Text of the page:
Chinese Foreign Ministry spokesperson Zhao Lijian hinted that the Chinese government may accuse Australia of violating its commitment under the Treaty of Rarotonga, which prohibits the production, possession, or acquisition of nuclear weapons (“China howls at perceived threat of new ‘AUKUS’ agreement,” Politico, September 16, 2021).

Responding to such threats, Australia’s Defence Minister told journalists, “This is not the first time that we’ve seen different outbursts from China in terms of Australia’s position. We are a proud democracy in our region. We stand with our neighbours in the Indo-Pacific to ensure enduring peace, and this collaboration makes it a safer region. That’s the reality and no amount of propaganda can dismiss the facts” (The Guardian).

AUKUS will make Australia only the seventh nation in the world to possess nuclear-powered submarines, matching a capability already held by China (BBC). The submarines can remain submerged for up to five months and are harder to detect than conventional diesel equivalents—also allowing the U.S. and UK to gain a greater presence in the Asia-Pacific region.

To put any perceived threat into perspective, the first nuclear subs would not be constructed in Adelaide until 2040 at the earliest. In the meantime, U.S. and British submarines may be launched from Darwin in northern Australia to monitor Southeast Asian activity (“The nuclear technology behind Australia’s Aukus submarine deal,” Financial Times, September 19, 2021).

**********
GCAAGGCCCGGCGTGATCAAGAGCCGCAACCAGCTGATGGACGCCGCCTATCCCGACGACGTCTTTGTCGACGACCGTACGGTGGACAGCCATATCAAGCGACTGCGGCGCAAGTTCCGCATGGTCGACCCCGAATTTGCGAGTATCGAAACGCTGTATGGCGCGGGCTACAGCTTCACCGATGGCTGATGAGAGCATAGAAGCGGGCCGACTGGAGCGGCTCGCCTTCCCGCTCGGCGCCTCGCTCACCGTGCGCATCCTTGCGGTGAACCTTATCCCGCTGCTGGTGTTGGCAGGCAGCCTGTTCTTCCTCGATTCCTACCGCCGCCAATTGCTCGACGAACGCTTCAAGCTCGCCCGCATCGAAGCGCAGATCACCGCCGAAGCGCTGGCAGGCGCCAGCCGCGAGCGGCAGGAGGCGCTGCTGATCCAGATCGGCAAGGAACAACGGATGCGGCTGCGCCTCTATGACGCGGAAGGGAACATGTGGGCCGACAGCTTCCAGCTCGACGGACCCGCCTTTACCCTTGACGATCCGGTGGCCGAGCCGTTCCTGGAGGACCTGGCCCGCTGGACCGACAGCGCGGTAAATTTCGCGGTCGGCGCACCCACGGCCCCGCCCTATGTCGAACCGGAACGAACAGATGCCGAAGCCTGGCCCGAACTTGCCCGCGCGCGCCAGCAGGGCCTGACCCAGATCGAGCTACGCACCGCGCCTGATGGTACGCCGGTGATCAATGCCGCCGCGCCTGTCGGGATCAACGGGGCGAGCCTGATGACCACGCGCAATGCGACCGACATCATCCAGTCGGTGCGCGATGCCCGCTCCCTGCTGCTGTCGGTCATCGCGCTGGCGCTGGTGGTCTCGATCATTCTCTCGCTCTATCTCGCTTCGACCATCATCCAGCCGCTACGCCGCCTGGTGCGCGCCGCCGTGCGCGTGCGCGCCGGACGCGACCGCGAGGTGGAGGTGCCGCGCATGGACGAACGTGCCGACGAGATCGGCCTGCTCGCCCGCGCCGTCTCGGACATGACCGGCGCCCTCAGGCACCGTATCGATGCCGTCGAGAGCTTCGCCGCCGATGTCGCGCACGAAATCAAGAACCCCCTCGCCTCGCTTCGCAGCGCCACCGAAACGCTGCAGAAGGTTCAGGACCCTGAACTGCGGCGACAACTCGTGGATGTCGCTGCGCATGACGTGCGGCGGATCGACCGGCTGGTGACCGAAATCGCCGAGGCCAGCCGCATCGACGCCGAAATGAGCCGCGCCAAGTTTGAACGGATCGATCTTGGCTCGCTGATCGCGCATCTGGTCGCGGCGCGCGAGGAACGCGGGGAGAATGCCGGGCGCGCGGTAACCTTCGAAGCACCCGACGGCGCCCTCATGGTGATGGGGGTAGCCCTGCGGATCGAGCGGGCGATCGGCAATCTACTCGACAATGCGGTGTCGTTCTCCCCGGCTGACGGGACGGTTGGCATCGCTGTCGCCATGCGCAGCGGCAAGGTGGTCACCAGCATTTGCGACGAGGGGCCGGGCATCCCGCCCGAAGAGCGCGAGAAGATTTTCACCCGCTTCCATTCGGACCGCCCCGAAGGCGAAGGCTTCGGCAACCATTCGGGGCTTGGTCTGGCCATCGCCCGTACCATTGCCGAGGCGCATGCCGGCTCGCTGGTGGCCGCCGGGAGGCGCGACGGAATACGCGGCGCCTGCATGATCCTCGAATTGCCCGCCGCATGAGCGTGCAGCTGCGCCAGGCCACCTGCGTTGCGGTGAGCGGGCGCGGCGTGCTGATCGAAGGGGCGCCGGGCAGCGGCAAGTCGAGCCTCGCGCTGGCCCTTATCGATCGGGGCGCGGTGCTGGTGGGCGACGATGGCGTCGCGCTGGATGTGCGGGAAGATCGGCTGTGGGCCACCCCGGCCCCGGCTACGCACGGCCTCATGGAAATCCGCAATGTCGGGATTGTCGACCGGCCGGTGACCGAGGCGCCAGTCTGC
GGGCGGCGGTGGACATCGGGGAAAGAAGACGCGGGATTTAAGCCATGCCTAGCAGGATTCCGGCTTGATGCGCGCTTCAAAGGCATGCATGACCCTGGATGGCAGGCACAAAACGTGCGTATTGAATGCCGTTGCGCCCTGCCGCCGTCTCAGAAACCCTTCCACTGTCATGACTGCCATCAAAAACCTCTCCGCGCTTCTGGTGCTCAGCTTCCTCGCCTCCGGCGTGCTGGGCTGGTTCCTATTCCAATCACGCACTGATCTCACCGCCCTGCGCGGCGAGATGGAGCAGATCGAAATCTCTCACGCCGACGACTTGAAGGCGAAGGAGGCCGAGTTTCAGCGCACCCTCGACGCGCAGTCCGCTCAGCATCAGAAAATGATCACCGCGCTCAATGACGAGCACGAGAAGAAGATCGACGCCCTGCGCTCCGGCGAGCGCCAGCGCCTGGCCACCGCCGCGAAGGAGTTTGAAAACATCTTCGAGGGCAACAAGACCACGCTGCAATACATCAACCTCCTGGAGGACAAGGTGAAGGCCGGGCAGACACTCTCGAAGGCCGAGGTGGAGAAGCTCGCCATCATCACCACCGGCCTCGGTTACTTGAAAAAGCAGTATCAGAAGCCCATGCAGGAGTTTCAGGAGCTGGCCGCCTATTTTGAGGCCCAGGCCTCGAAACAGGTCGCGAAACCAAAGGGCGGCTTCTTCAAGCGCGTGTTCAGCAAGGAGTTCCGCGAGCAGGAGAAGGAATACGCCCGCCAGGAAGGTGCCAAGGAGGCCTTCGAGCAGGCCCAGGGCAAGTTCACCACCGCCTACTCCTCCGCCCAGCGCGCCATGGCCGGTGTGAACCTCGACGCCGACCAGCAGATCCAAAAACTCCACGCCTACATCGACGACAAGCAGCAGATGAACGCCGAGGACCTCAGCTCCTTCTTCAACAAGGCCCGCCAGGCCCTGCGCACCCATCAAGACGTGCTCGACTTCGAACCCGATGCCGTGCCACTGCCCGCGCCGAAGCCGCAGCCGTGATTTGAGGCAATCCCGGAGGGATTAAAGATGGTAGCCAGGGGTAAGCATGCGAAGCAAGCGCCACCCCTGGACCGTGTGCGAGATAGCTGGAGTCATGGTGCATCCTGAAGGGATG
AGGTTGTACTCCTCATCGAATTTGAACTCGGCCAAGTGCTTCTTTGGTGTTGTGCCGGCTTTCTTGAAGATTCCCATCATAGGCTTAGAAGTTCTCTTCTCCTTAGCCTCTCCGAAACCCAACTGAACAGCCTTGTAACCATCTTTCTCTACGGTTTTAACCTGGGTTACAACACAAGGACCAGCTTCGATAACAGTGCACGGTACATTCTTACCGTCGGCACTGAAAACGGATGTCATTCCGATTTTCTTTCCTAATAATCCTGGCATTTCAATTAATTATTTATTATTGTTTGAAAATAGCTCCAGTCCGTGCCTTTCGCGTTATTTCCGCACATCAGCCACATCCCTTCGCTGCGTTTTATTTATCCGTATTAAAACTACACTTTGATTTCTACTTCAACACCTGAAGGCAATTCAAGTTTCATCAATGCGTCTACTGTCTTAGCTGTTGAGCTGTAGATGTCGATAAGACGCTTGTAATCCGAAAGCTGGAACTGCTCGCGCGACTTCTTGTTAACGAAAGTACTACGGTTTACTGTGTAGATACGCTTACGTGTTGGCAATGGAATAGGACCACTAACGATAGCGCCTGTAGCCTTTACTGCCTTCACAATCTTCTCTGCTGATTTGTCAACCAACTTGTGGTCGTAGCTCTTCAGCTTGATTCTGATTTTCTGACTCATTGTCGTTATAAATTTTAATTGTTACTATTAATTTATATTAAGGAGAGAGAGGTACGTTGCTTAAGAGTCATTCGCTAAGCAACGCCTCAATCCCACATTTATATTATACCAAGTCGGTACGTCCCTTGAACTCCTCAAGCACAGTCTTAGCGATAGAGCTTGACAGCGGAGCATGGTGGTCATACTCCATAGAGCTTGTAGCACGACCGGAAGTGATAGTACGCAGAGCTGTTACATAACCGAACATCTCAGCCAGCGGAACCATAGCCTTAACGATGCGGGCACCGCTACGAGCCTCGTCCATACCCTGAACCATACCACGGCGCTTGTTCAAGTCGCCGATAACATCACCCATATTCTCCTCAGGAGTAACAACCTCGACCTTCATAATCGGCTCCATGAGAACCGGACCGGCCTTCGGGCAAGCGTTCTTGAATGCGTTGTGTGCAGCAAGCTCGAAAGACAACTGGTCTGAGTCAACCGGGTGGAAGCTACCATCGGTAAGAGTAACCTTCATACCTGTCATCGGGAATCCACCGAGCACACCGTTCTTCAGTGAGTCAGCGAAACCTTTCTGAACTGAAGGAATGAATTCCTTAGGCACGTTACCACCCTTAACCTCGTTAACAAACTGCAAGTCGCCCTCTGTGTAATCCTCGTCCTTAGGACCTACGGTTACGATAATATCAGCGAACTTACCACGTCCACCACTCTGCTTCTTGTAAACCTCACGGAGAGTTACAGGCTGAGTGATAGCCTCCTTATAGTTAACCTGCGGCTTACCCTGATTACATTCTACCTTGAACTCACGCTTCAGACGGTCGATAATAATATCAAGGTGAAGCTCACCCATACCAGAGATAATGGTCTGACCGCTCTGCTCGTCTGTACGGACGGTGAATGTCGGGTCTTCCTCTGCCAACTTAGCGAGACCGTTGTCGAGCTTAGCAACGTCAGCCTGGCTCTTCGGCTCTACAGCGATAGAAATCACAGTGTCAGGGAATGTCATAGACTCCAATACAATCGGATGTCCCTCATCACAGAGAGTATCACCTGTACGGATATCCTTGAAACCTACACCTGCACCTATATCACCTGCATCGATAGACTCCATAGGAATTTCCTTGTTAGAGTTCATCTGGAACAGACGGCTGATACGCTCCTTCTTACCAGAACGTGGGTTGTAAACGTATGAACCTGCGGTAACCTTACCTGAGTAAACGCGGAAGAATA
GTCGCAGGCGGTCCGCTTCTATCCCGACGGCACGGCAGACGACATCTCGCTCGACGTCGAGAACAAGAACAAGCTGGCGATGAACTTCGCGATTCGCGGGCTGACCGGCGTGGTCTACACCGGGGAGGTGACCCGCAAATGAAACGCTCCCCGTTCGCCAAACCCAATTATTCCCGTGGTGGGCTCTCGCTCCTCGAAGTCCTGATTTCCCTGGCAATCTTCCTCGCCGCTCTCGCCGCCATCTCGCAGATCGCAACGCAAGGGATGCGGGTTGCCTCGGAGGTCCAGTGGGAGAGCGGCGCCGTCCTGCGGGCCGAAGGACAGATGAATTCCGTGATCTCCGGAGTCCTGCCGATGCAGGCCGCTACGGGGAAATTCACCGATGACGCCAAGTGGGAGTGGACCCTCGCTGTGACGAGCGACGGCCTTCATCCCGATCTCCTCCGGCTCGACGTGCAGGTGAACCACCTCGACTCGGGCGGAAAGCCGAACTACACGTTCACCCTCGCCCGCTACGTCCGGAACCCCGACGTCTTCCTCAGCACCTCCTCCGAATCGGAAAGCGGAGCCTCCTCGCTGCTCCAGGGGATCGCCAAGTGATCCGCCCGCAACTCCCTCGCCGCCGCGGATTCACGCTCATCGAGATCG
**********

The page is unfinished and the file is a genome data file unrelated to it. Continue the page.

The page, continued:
Britain is looking to make new alliances after leaving the European Union, and experts insist that the UK and France will be key pillars of a European security order. The U.S. is seeking to maintain a foothold in the European national security system through this alliance. But will these three nations—the UK, the U.S., and Australia—be able to sustain a strong alliance as a group of globe-leading nations?

The Future of Current World Alliances

Tomorrow’s World recognizes the United States and British-descended peoples as having roots in the Israelite tribes of Manasseh and Ephraim. A time is coming when these nations will be unable to retain their strength; they will lose God’s divine protection and be taken captive by a future European superpower that will bring many nations into submission. The prophet Ezekiel was inspired to write, “For thus says the Lord God: ‘Surely I will deliver you into the hand of those you hate, into the hand of those from whom you alienated yourself. They will deal hatefully with you, take away all you have worked for, and leave you naked and bare. The nakedness of your harlotry shall be uncovered, both your lewdness and your harlotry” (Ezekiel 23:28–29).

AUKUS may look like an alliance to last a lifetime, much like the 1949 formation of NATO (North American Treaty Organisation) and the 1951 establishment of ANZUS (Australia, New Zealand, United States Security Treaty). However, because our modern-day Israelite nations have not repented of their sins, a time is coming that the Bible refers to as “Jacob’s trouble” (Jeremiah 30:7). Heated pushback from France and China may create further geographical tension in the Asia-Pacific and Europe. Though modern Israelite nations have yet to face the most devastating period in their history, God will ultimately save them from complete annihilation.

We need to take careful consideration of Jesus Christ’s admonition to prepare ourselves for the soon-coming Kingdom of God, which will replace all world governments and alliances, no matter how small or great. Christ told His disciples, “Watch therefore, and pray always that you may be counted worthy to escape all these things that will come to pass, and to stand before the Son of Man” (Luke 21:36).